alexa Epigenetic control of HIV-1 post integration latency: implications for therapy.
Immunology

Immunology

Immunotherapy: Open Access

Author(s): Kumar A, Darcis G, Van Lint C, Herbein G, Kumar A, Darcis G, Van Lint C, Herbein G, Kumar A, Darcis G, Van Lint C, Herbein G, Kumar A, Darcis G, Van Lint C, Herbein G

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Abstract With the development of effective combined anti-retroviral therapy (cART), there is significant reduction in deaths associated with human immunodeficiency virus type 1 (HIV-1) infection. However, the complete cure of HIV-1 infection is difficult to achieve without the elimination of latent reservoirs which exist in the infected individuals even under cART regimen. These latent reservoirs established during early infection have long life span, include resting CD4(+) T cells, macrophages, central nervous system (CNS) resident macrophage/microglia, and gut-associated lymphoid tissue/macrophages, and can actively produce virus upon interruption of the cART. Several epigenetic and non-epigenetic mechanisms have been implicated in the regulation of viral latency. Epigenetic mechanisms such as histone post translational modifications (e.g., acetylation and methylation) and DNA methylation of the proviral DNA and microRNAs are involved in the establishment of HIV-1 latency. The better understanding of epigenetic mechanisms modulating HIV-1 latency could give clues for the complete eradication of these latent reservoirs. Several latency-reversing agents (LRA) have been found effective in reactivating HIV-1 reservoirs in vitro, ex vivo, and in vivo. Some of these agents target epigenetic modifications to elicit viral expression in order to kill latently infected cells through viral cytopathic effect or host immune response. These therapeutic approaches aimed at achieving a sterilizing cure (elimination of HIV-1 from the human body). In the present review, we will discuss our current understanding of HIV-1 epigenomics and how this information can be moved from the laboratory bench to the patient's bedside.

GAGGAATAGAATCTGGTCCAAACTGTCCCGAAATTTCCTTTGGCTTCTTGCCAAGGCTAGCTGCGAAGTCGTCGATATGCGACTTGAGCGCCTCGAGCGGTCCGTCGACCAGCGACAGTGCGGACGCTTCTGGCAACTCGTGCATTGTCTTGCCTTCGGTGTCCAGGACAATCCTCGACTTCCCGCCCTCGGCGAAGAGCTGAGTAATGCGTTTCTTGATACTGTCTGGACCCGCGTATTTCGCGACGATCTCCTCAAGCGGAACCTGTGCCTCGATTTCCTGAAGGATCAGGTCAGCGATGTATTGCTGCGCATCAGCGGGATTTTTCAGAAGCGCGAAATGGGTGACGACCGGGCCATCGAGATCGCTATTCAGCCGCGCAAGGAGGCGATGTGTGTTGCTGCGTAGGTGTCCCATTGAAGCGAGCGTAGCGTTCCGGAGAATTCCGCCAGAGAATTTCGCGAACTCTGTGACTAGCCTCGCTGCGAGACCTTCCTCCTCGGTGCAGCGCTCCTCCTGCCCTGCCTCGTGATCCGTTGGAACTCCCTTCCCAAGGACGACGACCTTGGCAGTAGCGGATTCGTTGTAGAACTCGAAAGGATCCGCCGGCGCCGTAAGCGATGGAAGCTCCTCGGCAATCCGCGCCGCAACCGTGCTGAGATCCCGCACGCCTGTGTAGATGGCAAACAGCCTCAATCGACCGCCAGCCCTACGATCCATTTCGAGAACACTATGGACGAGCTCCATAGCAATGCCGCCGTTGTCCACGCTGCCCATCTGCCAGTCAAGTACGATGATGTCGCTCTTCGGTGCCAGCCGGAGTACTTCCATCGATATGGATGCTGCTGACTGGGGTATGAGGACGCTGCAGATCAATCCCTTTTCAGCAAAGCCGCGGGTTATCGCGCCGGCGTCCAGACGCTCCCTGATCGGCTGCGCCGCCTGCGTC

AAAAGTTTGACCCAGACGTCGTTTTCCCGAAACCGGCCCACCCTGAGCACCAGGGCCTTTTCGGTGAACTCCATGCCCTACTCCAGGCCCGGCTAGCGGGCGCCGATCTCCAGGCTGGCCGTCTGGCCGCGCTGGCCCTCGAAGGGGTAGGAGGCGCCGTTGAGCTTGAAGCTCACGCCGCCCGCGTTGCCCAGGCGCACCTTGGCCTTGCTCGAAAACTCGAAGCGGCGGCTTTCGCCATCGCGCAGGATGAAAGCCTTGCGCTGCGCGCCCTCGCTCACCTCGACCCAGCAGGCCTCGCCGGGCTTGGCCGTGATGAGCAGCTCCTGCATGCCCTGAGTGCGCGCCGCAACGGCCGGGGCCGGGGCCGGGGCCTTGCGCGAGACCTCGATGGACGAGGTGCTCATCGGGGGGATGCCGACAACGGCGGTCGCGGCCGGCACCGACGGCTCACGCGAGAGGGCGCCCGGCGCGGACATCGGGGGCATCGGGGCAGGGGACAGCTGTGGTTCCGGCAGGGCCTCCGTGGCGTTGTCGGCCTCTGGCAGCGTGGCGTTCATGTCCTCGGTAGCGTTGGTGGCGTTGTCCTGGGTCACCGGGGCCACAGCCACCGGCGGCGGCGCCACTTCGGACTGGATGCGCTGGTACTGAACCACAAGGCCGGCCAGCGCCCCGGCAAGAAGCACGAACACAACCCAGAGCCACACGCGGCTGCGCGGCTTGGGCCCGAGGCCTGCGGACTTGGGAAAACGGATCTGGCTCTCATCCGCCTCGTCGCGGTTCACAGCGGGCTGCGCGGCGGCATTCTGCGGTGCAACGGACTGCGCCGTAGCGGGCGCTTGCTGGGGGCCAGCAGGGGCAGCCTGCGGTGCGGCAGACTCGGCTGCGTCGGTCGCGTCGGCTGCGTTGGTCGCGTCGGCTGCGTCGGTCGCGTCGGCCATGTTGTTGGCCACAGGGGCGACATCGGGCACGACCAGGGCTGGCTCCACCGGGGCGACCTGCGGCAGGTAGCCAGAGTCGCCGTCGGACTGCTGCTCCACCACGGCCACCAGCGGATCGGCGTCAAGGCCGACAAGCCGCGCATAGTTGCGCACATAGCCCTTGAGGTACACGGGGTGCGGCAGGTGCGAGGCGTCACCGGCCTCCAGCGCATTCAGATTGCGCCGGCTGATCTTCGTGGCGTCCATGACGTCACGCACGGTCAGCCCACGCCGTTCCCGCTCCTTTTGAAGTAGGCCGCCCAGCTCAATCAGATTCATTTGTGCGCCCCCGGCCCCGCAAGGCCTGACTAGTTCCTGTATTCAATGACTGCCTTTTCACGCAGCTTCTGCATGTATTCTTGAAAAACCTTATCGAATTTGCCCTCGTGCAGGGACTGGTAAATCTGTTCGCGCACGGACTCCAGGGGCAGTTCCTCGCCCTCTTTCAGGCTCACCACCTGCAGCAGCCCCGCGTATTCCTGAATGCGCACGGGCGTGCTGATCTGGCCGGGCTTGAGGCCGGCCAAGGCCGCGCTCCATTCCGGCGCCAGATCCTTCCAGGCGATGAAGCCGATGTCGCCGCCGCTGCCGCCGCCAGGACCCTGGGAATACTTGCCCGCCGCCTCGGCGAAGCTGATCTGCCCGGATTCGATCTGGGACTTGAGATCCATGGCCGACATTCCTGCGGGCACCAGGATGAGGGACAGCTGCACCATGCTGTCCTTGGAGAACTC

This article was published in Clin Epigenetics and referenced in Immunotherapy: Open Access

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